Sonae – I Started Wearing Black
by James Catchpole
I Started Wearing Black is an appropriate response to heartbreak, rebellion, mourning, or apathetic indifference; the colour of dead roses, and the absence of light’s peace-making glimmer. Sonae’s music chokes on a series of ill-lit, leaden beats, propelling it into the unknown as its surrounding electronic framework groans and then splinters in a fit of rage. While ISIS have used black on a flag representing oppression and hatred, the music itself isn’t oppressed, although it does seem to highlight a plethora of complicated issues within our culture and society. As a female artist, this is especially relevant. I Started Wearing Black is a striking album.
Something cataclysmic has occurred deep within the music’s heart, a devastating ripping at vital tissue and vulnerable muscle. Sonae divulges her experiences via the music, using it as a means of tearing the poison out, of exorcising these thoughts. It could be raging against the machine, against the undercutting and discrimination of women in an unfair world where, fortunately, female empowerment is on the rise, and her music dimly reflects a general upsetting of things. Her time is now, and her music rises up with her. Despite its tight rhythms and dancefloor-esque beats, the music is intelligent enough to whisper of revolution, and brave enough to confront its distressing situations, of love lost and romantic disintegration.
These quivering notes hang in the air with their plague-like perfume, the shadowed colour returning once again in the guise of the Black Death. Better daub those doors, because her music doesn’t hand out second chances. The seductive, darker threads of ‘Dream Sequence’ are like stolen kisses in the night, a forbidden hour and a confusing scent, something that feels right but is ultimately wrong. The battering ram of ‘Soul Eater’ quickly erases the tranquillity. After a violent, dizzying opening, things settle down into a gentle, restful intimacy. Two lovers are in tune with each other, and two heartbeats are in time. As a beloved’s heartbeat becomes the main rhythm, resting against the other, the track feels like an affair in motion, the heart twisting, negotiating and attempting to reason an act of sin with its troubled conscience. The title track’s thin beat skitters through the dark tunnels of a hurting heart, and the undercurrents of dissatisfaction gnaw at its ribcage, but you can still raise your hands in the air to the beat.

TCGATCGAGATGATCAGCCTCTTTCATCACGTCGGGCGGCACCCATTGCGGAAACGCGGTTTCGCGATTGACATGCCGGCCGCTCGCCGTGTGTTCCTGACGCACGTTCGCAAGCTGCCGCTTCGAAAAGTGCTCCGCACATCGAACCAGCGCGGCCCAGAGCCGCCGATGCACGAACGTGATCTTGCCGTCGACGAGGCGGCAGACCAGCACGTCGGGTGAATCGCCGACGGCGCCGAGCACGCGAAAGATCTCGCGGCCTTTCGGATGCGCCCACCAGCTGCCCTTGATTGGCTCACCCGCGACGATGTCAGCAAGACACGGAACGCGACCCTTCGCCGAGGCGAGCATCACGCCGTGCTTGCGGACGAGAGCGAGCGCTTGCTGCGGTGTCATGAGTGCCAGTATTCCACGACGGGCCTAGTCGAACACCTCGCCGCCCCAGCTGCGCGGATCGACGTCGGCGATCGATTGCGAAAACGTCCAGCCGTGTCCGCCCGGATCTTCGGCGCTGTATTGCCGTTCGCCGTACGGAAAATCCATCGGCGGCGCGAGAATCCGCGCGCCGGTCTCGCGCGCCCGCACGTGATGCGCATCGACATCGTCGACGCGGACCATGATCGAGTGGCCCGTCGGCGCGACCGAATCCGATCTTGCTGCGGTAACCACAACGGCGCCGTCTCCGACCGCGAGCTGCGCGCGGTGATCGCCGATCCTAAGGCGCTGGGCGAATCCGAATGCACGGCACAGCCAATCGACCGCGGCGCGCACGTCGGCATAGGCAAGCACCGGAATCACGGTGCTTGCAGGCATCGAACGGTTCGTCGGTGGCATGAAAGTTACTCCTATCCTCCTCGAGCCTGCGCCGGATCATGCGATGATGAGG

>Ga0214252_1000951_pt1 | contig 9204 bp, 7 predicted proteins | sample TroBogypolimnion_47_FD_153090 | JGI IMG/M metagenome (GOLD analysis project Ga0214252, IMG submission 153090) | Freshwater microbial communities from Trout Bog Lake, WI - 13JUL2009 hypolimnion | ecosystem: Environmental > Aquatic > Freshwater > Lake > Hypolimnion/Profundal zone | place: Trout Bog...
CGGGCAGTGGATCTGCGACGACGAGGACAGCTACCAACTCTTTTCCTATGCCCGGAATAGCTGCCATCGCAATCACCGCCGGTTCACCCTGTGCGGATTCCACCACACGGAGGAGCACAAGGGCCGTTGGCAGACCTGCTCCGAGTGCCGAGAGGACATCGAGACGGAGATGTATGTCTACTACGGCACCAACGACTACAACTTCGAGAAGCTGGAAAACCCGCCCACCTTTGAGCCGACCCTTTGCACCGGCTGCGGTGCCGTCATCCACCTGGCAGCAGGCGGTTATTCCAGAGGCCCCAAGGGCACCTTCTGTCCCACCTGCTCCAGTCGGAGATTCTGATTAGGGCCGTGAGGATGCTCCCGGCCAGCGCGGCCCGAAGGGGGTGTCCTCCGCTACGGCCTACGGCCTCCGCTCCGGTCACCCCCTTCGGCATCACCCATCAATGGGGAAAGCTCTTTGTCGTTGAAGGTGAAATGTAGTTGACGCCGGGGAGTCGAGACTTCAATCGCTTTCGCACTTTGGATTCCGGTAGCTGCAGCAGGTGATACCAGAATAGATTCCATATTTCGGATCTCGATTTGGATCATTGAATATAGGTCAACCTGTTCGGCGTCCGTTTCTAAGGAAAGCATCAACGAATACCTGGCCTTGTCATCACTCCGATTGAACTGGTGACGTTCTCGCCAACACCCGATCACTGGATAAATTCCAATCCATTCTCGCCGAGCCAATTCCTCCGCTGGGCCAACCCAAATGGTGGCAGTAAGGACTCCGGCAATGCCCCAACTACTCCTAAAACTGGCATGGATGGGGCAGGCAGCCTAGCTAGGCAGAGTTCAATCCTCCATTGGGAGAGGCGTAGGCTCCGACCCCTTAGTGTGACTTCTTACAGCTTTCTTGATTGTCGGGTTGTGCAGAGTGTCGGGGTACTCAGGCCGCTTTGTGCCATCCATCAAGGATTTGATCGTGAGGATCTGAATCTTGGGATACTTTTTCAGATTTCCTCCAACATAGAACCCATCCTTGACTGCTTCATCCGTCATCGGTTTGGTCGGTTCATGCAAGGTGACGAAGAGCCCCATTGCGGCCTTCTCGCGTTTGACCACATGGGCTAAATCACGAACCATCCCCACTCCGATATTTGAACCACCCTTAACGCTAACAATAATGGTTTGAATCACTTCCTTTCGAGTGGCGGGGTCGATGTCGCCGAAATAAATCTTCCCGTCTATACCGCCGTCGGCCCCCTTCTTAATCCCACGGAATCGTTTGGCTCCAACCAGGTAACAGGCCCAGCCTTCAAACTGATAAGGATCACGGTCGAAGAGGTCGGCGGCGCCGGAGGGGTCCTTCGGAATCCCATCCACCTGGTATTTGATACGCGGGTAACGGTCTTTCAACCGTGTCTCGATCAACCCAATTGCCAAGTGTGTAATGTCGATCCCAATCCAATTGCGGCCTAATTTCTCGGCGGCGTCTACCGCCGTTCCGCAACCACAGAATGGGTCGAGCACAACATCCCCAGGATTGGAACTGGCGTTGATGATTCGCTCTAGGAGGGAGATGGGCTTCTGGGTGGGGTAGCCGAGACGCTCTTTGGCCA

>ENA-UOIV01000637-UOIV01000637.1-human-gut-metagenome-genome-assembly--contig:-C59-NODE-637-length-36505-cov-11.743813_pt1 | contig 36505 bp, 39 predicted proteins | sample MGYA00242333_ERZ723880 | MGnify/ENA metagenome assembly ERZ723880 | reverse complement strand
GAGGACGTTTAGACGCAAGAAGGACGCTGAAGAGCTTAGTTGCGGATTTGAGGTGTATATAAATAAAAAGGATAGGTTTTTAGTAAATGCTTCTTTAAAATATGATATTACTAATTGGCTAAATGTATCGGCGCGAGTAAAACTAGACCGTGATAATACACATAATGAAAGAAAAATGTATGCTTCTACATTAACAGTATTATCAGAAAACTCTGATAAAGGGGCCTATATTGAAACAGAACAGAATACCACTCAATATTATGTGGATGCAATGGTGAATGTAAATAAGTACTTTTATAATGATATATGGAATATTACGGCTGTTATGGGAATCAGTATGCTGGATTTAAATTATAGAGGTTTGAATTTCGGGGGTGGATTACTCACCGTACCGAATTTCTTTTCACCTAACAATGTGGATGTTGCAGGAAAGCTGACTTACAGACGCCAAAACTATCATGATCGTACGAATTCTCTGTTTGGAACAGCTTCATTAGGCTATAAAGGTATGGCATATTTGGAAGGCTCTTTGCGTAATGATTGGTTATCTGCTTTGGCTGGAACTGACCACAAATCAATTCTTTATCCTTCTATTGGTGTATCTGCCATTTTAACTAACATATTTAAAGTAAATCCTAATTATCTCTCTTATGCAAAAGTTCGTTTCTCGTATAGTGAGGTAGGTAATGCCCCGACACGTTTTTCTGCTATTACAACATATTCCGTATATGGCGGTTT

Engaged in a long battle, these beats are flammable and capable of igniting at any second. This unpredictability runs throughout the record, and it acts like a lit firework – you never know when it’s going to go off – while also keeping the music on its toes. There’s a lot of anger simmering in the stew of static, tingling at the music’s underside like a submerged volcano, a musician giving an unhinged performance and then performing a sudden mic-drop halfway through a song. It both cares too much and doesn’t care at all. Sonae’s music stands on its own, outstripping and outperforming others. I Started Wearing Blackshines like the radiance of an eclipse during the day, painting others in a black so palpable as to make them appear invisible.